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Open access

Bożena Cwalina-Ambroziak and Maciej Nowak

The effects of biological and chemical controls on fungal communities colonising tomato (Lycopersicon esculentum Mill.) plants and soil

Tomato plants (Rumba Ożarowska cultivar) grown in the greenhouse of the University of Warmia and Mazury in Olsztyn were treated with the biological control agent Polyversum WP, the growth promoter Biochikol 020 PC, the growth regulator Asahi SL, a mycorrhizal inoculum, and the fungicide Bravo 500 SC. Untreated plants served as the control. After fruit harvest, soil, stem and root samples were collected, and fungi were isolated in the laboratory. The applied biological and chemical control agents effectively reduced the abundance of fungi, including pathogenic species, colonising tomato plants and soil. The fungicide Bravo 500 SC showed the highest efficacy. Amongst the biological control agents, Biochikol 020 PC and the mycorrhizal inoculum were most effective in controlling stem colonisation by pathogens, while Polyversum WP offered the best protection of tomato roots and soil.

Open access

S. Robbert Gradstein and Anna Luiza Ilkiu-Borges

Abstract

We describe the new liverwort species Lejeunea ryszardii from montane rainforest in the Central Cordillera of Colombia (Dept. Quindío) and Rectolejeunea halinae from submontane rainforest in the Western Cordillera (Dept. Risaralda). Both species stand out by copious vegetative reproduction via caducous leaves. Lejeunea ryszardii resembles the Caribbean L. paucidentata in the leaf lobes with toothed margins and a narrow base but strikingly differs from the latter species in: 1) leaf margins with mamillose cells, which are sometimes crowned by a small papilla, and with scattered rhizoids with or without a tooth-like base; 2) lobules with narrowly elongate, curved, sharp tooth; 3) stem epidermis brownish and somewhat thick-walled; 4) copious production of caducous leaf lobes. Moreover, L. ryszardii is dark green to brown in color and probably dioicous while L. paucidentata is light green and autoicous. Rectolejeunea halinae resembles the neotropical R. flagelliformis in having ciliate caducous leaves but clearly differs from the latter in the pointed leaf tips, the presence of ocelli in underleaves, and the flagelliform shoots with flat, entire-margined underleaves. The discovery of these new species adds two further endemic taxa to the rich bryophyte flora of the Colombian Andes.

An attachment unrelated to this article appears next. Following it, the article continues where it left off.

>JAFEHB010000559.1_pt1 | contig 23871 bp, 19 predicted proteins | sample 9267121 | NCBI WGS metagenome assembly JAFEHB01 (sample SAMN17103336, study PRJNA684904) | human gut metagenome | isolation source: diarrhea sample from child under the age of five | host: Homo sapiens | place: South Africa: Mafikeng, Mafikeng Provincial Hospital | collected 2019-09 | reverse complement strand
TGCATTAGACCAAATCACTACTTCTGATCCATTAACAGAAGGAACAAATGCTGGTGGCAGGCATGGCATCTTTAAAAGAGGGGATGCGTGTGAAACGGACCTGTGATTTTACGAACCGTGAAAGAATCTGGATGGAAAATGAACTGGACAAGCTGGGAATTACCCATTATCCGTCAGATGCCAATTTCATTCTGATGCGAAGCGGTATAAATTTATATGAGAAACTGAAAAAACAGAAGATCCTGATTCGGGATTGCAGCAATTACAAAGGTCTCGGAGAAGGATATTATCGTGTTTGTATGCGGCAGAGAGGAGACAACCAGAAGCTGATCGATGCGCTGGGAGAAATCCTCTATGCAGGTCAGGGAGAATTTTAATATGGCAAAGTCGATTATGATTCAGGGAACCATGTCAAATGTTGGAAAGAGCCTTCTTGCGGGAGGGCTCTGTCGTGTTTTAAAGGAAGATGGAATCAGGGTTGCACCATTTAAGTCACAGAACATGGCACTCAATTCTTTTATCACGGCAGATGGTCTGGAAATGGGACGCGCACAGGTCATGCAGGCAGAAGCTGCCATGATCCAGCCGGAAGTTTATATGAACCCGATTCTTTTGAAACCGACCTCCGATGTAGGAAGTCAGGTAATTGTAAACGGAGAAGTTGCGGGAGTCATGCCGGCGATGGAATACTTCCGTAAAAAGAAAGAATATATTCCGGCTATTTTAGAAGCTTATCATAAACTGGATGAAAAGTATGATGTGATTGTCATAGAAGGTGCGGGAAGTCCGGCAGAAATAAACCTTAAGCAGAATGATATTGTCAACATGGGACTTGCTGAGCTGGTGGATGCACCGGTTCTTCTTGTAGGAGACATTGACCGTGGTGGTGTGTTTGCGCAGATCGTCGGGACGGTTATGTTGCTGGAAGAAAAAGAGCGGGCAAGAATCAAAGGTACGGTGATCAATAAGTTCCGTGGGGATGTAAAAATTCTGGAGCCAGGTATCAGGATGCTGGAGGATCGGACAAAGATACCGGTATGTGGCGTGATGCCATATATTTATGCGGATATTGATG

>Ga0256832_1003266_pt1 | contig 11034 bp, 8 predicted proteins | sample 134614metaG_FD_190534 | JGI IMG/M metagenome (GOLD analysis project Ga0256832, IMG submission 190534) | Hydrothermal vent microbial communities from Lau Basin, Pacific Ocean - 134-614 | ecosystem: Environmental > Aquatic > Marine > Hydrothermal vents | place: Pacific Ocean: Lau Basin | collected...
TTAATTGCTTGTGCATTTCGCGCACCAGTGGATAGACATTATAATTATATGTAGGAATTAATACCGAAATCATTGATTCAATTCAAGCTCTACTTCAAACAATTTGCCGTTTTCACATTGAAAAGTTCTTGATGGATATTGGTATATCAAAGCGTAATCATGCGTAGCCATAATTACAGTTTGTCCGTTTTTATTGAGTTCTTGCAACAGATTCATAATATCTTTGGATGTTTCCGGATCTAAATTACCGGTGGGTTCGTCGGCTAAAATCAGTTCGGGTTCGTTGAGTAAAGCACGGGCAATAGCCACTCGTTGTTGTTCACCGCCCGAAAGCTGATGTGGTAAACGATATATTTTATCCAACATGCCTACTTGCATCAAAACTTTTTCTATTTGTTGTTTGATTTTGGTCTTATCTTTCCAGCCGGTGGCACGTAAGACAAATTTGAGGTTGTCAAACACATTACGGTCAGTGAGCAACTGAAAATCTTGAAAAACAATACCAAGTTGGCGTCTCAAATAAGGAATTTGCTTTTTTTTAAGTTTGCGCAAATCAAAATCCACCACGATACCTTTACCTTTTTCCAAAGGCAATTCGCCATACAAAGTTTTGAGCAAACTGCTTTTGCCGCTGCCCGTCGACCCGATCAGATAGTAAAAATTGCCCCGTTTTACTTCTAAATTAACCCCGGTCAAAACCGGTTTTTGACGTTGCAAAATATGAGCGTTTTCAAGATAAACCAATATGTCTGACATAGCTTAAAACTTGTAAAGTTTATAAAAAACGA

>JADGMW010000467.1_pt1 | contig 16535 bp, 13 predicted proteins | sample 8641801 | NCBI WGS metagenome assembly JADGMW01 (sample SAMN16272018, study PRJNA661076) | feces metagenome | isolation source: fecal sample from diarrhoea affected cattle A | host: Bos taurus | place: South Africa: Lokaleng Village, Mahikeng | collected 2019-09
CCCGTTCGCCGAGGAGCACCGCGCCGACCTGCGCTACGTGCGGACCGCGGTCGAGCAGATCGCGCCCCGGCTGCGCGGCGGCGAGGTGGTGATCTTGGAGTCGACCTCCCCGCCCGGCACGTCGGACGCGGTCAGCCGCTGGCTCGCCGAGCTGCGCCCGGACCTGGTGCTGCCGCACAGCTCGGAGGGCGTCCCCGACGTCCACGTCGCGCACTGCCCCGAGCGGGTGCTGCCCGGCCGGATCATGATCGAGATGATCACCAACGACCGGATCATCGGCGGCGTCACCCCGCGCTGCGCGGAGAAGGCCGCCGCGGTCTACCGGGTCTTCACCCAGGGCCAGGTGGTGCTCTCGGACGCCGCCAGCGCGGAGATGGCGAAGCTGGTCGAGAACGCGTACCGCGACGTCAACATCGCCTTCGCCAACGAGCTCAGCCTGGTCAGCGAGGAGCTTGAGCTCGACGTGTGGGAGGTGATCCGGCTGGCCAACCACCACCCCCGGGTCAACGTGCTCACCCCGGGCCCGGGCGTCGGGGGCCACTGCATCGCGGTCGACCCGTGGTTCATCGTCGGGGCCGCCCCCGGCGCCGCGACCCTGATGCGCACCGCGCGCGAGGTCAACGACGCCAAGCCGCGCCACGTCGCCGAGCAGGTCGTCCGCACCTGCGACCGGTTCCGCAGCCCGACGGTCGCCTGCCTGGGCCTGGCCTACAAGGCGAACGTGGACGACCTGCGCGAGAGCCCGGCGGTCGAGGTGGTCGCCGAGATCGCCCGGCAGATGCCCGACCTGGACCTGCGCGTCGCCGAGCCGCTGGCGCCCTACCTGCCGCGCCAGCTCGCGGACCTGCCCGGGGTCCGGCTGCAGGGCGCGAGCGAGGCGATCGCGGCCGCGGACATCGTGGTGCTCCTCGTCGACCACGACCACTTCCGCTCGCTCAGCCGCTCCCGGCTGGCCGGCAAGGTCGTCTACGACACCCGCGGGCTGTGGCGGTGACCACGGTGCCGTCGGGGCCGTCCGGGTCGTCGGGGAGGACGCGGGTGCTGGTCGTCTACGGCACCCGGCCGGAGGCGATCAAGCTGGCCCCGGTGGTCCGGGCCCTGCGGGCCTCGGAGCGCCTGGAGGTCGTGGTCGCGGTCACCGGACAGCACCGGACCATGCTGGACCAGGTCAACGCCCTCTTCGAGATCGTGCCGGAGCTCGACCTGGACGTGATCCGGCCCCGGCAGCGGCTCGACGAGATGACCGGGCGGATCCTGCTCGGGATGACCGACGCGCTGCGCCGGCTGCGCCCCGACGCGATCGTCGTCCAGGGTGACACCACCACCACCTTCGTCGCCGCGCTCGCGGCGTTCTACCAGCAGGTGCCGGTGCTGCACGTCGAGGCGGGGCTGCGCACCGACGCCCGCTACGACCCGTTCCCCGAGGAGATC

Open access

Joacim Näslund, David Berger and Jörgen I. Johnsson

Abstract

This paper presents a study investigating performance of brown trout fry, with different behavioural characteristics, in environments differing in food predictability. Based on previous experimental findings, we hypothesised that more active individuals would be favoured by a predictable environment, as compared to an unpredictable environment, as a consequence of being more aggressive and likely to dominate the best feeding stations. This hypothesis was not supported, as more active individuals instead tended to perform better, in terms of growth and survival, in unpredictable environments. However, this effect may stem from initial size differences, as more active fish also tended to be larger. In predictable environments, no trends between activity (or size) and performance were detected. Dominant individuals could be identified based on lighter body colouration in 9 out of 10 rearing tanks, but dominance appeared not to be related to activity score. The results highlight a potential advantage of more active and/or larger fry in unpredictable environments, while performance in predictable environments is likely depending on other phenotypic characteristics. Our general experimental approach can be useful for further developments in the investigation of performance of different ethotypes of brown trout fry.

Open access

Anna Kapczyńska and Katarzyna Magdziarz

Abstract

Sundaville is the brand name of a new collection of cultivars of the genus Mandevilla (syn. Dipladenia), with the potential to become a leading vine in the world horticultural market. The research was carried out in order to analyse the growth of Sundaville ‘Pretty Red’ at different values of substrate pH (4.0, 4.7, 5.3 and 5.5). The study shows that flowers appeared after more than six months irrespective of soil conditions. Plants cultivated at pH 4.0 had the longest leaves, but at the highest substrate pH the widest leaf laminae were observed. Regardless of the substrate pH, the diameter of a single flower remained the same. Plants cultivated at a pH lower than 5.0 produced more flower buds and more flowers in comparison with the plants exposed to the higher pH. Moreover, pH < 5.0 positively affected the number of stems. The soil pH did not only affect the growth, but also the health of the plants. The lowest pH level (4.0) caused adverse changes to the leaves.